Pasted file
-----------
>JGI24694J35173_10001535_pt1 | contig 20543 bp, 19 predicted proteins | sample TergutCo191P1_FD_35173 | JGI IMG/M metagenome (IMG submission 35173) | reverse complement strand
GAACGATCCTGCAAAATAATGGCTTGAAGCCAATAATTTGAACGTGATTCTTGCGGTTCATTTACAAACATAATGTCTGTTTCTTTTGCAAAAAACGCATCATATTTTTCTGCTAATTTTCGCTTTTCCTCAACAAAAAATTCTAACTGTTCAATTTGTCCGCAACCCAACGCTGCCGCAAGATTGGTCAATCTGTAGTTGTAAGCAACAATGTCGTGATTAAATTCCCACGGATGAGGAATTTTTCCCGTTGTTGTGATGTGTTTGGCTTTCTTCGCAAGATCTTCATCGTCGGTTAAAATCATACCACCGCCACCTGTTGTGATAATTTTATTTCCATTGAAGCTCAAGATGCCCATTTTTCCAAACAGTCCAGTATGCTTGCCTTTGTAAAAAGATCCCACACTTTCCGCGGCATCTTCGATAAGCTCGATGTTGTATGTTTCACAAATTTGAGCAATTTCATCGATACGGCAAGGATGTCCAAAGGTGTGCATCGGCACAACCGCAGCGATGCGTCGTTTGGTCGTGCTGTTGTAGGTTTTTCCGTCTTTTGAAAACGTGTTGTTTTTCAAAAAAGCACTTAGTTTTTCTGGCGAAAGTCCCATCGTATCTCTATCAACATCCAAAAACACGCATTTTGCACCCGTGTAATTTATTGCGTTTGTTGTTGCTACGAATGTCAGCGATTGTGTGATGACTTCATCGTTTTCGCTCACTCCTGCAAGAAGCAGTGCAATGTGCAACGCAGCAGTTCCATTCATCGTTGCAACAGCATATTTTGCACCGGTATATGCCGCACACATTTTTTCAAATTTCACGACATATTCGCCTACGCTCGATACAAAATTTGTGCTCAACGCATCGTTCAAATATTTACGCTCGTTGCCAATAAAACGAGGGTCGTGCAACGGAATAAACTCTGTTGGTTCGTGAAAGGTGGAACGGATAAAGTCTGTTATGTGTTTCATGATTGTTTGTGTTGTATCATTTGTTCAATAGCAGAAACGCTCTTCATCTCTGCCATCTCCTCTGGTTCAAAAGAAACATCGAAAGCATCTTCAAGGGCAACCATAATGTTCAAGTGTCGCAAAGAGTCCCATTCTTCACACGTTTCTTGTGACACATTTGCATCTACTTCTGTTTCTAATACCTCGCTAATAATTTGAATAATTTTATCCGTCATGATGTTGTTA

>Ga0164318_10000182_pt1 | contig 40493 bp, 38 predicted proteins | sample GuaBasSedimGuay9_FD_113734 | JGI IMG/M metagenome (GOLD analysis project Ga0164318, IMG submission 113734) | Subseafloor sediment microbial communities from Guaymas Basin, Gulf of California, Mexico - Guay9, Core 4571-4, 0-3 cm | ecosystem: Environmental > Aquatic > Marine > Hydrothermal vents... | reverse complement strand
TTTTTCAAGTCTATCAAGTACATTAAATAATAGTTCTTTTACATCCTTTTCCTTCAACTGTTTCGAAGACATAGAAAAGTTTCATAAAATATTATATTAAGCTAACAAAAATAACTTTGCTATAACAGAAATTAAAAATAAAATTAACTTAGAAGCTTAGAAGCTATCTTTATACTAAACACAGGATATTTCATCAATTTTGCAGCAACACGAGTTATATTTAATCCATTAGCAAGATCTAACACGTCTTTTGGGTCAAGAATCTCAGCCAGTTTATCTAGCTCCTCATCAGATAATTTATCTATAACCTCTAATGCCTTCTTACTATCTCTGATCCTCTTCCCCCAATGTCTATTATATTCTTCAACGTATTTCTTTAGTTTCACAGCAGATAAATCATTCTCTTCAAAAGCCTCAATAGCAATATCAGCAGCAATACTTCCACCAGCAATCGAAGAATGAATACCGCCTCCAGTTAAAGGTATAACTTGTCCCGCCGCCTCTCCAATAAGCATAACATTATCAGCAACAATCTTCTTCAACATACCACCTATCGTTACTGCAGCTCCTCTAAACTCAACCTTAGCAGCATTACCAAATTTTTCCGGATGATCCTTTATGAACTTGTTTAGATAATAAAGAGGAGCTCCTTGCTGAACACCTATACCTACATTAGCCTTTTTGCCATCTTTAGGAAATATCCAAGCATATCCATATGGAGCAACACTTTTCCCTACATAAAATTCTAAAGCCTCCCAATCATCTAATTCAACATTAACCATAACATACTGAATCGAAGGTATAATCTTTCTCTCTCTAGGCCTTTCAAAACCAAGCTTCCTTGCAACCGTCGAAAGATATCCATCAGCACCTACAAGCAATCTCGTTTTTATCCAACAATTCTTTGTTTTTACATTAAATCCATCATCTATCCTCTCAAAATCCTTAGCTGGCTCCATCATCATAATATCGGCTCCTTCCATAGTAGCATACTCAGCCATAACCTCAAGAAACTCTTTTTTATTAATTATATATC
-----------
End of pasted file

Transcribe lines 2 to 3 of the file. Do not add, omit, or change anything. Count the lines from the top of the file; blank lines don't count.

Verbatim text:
GAACGATCCTGCAAAATAATGGCTTGAAGCCAATAATTTGAACGTGATTCTTGCGGTTCATTTACAAACATAATGTCTGTTTCTTTTGCAAAAAACGCATCATATTTTTCTGCTAATTTTCGCTTTTCCTCAACAAAAAATTCTAACTGTTCAATTTGTCCGCAACCCAACGCTGCCGCAAGATTGGTCAATCTGTAGTTGTAAGCAACAATGTCGTGATTAAATTCCCACGGATGAGGAATTTTTCCCGTTGTTGTGATGTGTTTGGCTTTCTTCGCAAGATCTTCATCGTCGGTTAAAATCATACCACCGCCACCTGTTGTGATAATTTTATTTCCATTGAAGCTCAAGATGCCCATTTTTCCAAACAGTCCAGTATGCTTGCCTTTGTAAAAAGATCCCACACTTTCCGCGGCATCTTCGATAAGCTCGATGTTGTATGTTTCACAAATTTGAGCAATTTCATCGATACGGCAAGGATGTCCAAAGGTGTGCATCGGCACAACCGCAGCGATGCGTCGTTTGGTCGTGCTGTTGTAGGTTTTTCCGTCTTTTGAAAACGTGTTGTTTTTCAAAAAAGCACTTAGTTTTTCTGGCGAAAGTCCCATCGTATCTCTATCAACATCCAAAAACACGCATTTTGCACCCGTGTAATTTATTGCGTTTGTTGTTGCTACGAATGTCAGCGATTGTGTGATGACTTCATCGTTTTCGCTCACTCCTGCAAGAAGCAGTGCAATGTGCAACGCAGCAGTTCCATTCATCGTTGCAACAGCATATTTTGCACCGGTATATGCCGCACACATTTTTTCAAATTTCACGACATATTCGCCTACGCTCGATACAAAATTTGTGCTCAACGCATCGTTCAAATATTTACGCTCGTTGCCAATAAAACGAGGGTCGTGCAACGGAATAAACTCTGTTGGTTCGTGAAAGGTGGAACGGATAAAGTCTGTTATGTGTTTCATGATTGTTTGTGTTGTATCATTTGTTCAATAGCAGAAACGCTCTTCATCTCTGCCATCTCCTCTGGTTCAAAAGAAACATCGAAAGCATCTTCAAGGGCAACCATAATGTTCAAGTGTCGCAAAGAGTCCCATTCTTCACACGTTTCTTGTGACACATTTGCATCTACTTCTGTTTCTAATACCTCGCTAATAATTTGAATAATTTTATCCGTCATGATGTTGTTA

>Ga0164318_10000182_pt1 | contig 40493 bp, 38 predicted proteins | sample GuaBasSedimGuay9_FD_113734 | JGI IMG/M metagenome (GOLD analysis project Ga0164318, IMG submission 113734) | Subseafloor sediment microbial communities from Guaymas Basin, Gulf of California, Mexico - Guay9, Core 4571-4, 0-3 cm | ecosystem: Environmental > Aquatic > Marine > Hydrothermal vents... | reverse complement strand